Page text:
+ "Ingomar turns tons of San Joaquin Valley-grown tomatoes into ketchup and tomato paste. The natural by-product of that process is water, which, until now, just went down the drain. 'We evaporate a lot of the tomato to create ketchup. And that evaporative condensate is what we catch. Then we run that through our purification process.'" An Australian startup is "growing" water for drought-parched California. (We just need to maintain enough water to grow the tomatoes in the first place.)
4. Offensive Huddle
"After a week of turmoil for Georgia Senate GOP hopeful Herschel Walker — one that began with the bombshell allegation he paid for an ex-girlfriend's abortion in 2009 — national Republicans are not backing out. Senators Rick Scott and Tom Cotton will join Walker at an event in West Georgia Tuesday afternoon, a campaign stop branded 'Huddle with Herschel.' Scott is chair of the National Republican Senatorial Committee, which confirmed its financial commitment to Walker last week. This comes days after former President Trump's PAC put down nearly $1 million for ads attacking Walker's opponent Sen. Raphael Warnock." (If you're gonna huddle with Herschel Walker, bring condoms.)
5. Extra, Extra
Pediatric Question: "Hospitals around the country, from regional medical centers to smaller local facilities are closing down pediatric units. The reason is stark economics: Institutions make more money from adult patients." NYT: As Hospitals Close Children’s Units, Where Does That Leave Lachlan?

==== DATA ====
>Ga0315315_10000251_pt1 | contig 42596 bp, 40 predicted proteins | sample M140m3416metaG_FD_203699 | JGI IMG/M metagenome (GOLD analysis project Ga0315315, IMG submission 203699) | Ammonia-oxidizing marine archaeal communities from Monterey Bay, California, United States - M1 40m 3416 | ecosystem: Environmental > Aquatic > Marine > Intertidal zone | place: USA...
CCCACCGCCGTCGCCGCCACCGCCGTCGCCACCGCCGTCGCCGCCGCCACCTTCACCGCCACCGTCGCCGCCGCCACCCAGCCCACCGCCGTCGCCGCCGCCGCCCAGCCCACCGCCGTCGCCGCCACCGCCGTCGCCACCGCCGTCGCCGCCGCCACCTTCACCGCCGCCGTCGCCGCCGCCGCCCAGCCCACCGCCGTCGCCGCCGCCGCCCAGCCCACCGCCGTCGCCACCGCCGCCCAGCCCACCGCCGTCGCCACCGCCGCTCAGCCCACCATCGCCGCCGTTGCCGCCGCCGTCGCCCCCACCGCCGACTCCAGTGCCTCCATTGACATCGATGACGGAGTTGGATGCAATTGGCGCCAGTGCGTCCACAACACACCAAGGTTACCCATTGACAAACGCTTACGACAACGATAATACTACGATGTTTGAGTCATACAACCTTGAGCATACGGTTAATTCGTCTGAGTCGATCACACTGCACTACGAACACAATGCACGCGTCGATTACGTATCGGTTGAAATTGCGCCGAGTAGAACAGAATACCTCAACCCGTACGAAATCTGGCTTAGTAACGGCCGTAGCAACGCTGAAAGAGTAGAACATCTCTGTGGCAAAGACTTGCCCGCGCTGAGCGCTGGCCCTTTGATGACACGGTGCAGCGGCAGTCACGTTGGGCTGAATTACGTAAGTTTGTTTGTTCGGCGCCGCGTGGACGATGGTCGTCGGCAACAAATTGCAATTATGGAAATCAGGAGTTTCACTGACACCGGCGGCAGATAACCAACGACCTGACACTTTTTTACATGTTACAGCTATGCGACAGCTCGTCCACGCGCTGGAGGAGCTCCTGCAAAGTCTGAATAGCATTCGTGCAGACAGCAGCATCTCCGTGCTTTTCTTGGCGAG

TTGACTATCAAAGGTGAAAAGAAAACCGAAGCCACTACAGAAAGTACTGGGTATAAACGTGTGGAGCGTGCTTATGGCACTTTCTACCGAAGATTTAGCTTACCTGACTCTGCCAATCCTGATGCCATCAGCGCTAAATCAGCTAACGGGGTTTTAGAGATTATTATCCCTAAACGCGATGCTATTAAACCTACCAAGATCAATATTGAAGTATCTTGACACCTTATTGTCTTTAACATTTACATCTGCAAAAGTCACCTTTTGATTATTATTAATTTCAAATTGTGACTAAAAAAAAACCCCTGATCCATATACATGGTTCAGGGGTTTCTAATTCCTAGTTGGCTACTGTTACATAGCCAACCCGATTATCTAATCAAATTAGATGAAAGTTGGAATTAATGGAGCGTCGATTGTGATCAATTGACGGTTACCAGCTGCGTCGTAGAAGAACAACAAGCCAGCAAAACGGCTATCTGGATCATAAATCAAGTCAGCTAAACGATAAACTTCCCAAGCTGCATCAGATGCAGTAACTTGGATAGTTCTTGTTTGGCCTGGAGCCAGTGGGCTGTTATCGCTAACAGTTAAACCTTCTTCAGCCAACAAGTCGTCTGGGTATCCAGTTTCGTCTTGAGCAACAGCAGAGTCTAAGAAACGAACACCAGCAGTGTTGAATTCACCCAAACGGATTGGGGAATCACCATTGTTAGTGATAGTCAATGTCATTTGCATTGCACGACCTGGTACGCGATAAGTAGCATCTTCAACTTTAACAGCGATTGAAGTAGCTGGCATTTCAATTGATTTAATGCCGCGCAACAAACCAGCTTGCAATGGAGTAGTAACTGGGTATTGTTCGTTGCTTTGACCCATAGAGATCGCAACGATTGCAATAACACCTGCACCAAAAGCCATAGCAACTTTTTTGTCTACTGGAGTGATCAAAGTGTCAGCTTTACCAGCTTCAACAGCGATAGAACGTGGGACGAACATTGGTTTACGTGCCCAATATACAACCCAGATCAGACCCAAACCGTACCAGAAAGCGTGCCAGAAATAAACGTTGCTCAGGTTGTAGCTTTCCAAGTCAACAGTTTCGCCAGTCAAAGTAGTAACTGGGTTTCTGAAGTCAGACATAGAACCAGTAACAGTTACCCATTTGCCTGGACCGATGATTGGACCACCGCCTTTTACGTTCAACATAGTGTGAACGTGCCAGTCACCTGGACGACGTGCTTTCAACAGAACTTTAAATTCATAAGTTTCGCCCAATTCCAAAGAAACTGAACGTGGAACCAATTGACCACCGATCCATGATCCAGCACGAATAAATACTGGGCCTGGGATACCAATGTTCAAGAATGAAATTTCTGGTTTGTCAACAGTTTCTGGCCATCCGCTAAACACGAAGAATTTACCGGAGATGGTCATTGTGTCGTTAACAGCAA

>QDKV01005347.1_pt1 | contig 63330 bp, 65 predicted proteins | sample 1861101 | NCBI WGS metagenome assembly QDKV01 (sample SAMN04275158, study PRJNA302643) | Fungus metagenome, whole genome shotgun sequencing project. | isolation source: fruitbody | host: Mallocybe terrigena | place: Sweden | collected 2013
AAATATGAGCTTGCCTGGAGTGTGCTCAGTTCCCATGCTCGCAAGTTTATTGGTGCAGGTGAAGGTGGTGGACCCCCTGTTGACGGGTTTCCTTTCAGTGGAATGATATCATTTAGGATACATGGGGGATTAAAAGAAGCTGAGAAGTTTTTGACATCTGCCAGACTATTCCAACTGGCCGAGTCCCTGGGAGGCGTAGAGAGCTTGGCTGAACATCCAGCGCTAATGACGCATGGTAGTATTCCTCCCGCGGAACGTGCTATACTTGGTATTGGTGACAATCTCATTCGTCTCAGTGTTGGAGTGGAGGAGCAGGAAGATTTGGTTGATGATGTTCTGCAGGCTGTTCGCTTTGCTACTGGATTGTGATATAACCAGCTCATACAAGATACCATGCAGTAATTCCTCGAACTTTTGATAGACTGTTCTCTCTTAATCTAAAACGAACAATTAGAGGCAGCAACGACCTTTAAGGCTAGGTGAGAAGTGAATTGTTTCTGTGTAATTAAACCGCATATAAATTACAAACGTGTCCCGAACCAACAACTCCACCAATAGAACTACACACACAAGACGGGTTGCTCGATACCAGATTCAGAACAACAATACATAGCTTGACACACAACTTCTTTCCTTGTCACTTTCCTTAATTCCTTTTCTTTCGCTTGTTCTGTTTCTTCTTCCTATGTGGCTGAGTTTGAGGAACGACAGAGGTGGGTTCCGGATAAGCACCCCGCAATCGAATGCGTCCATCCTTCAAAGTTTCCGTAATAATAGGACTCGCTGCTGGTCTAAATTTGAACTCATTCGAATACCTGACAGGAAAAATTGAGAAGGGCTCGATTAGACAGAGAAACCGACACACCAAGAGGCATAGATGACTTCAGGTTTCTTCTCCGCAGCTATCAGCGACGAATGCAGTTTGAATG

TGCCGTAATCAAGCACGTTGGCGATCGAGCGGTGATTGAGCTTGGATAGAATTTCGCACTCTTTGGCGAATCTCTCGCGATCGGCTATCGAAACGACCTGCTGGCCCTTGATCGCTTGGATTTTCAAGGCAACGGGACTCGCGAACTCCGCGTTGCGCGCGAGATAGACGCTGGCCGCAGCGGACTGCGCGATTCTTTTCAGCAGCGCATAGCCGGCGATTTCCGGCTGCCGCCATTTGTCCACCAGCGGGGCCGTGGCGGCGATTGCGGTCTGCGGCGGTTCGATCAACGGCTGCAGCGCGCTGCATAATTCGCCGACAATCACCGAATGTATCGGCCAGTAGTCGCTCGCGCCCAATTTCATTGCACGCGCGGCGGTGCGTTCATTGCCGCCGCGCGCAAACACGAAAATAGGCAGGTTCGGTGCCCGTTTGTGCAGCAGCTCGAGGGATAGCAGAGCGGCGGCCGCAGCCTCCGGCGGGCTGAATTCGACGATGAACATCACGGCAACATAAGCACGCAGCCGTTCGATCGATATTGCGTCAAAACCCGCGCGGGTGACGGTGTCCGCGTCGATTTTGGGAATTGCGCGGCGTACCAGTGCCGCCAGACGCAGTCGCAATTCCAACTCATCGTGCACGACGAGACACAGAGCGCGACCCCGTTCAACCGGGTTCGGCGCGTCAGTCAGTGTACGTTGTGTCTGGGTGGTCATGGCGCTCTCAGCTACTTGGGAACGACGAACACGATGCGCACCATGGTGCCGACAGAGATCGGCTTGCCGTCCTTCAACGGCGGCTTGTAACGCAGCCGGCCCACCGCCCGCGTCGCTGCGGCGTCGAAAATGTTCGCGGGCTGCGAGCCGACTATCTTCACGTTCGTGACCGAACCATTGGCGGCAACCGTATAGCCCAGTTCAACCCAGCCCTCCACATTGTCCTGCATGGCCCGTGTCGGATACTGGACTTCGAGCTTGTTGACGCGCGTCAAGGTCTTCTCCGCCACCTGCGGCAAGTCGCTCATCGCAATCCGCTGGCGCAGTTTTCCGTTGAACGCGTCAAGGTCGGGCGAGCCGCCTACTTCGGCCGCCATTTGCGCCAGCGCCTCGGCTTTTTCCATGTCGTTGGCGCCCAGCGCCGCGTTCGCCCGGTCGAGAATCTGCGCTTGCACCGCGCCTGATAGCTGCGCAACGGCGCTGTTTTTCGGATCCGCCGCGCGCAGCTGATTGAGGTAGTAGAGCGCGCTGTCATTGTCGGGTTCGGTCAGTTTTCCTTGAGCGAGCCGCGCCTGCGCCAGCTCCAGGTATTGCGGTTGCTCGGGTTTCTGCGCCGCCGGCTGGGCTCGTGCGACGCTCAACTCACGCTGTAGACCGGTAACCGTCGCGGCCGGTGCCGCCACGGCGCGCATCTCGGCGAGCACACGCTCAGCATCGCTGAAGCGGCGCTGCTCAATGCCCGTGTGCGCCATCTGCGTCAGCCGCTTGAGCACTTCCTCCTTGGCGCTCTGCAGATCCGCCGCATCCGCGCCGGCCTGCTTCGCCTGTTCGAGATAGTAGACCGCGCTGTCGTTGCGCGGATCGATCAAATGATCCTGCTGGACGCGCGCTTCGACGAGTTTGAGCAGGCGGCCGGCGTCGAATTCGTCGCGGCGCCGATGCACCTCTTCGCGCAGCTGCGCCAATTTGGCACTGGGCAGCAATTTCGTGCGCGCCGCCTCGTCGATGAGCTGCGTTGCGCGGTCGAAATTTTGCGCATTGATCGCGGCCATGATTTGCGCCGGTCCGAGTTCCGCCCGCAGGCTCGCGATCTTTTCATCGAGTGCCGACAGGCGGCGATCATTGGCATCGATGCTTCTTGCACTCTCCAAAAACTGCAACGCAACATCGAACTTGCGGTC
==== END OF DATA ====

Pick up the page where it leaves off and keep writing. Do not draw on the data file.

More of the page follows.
+ Unwise Council: "Nury Martinez announced her resignation this morning from her post as Los Angeles City Council President following the release on Sunday of recordings of racist remarks she made in a meeting last October during a conversation between two other Latino councilmembers and the L.A. Labor Federation president." These are the kinds of people today's political environment attracts. After Outcry Over Racist Remarks, Nury Martinez Resigns As President Of The LA City Council.
+ West Side Story: "I’m a bit sleepy tonight but when I wake up I’m going death con 3 On JEWISH PEOPLE." Twitter Locked Kanye West's Account After He Posted An Antisemitic Tweet. Kanye's therapist should go defcon 3 on his medication.
+ Fluoride Slide: "Residents of a small community in Vermont were blindsided last month by news that one official in their water department quietly lowered fluoride levels nearly four years ago, giving rise to worries about their children’s dental health and transparent government — and highlighting the enduring misinformation around water fluoridation."
+ Serial Filler: In what looks to be the final episode in the case dramatized by the podcast, Serial, "Baltimore prosecutors on Tuesday dropped charges against Adnan Syed in the 1999 murder of Hae Min Lee after DNA evidence supported his innocence."
6. Bottom of the News
As the economy struggles, Americans are cutting back on some items. Eating at restaurants and take-out are both facing cutbacks. TV and music streaming? Not so much. Americans really, really love their subscriptions.
+ "The winning gourd weighed in at 2,560 pounds and belonged to Travis Gienger, a horticulture teacher from Minnesota. Gienger also took first place in 2020 with a 2,350-pound pumpkin." A Minnesota pumpkin was crowned the winner at this year's weigh-off.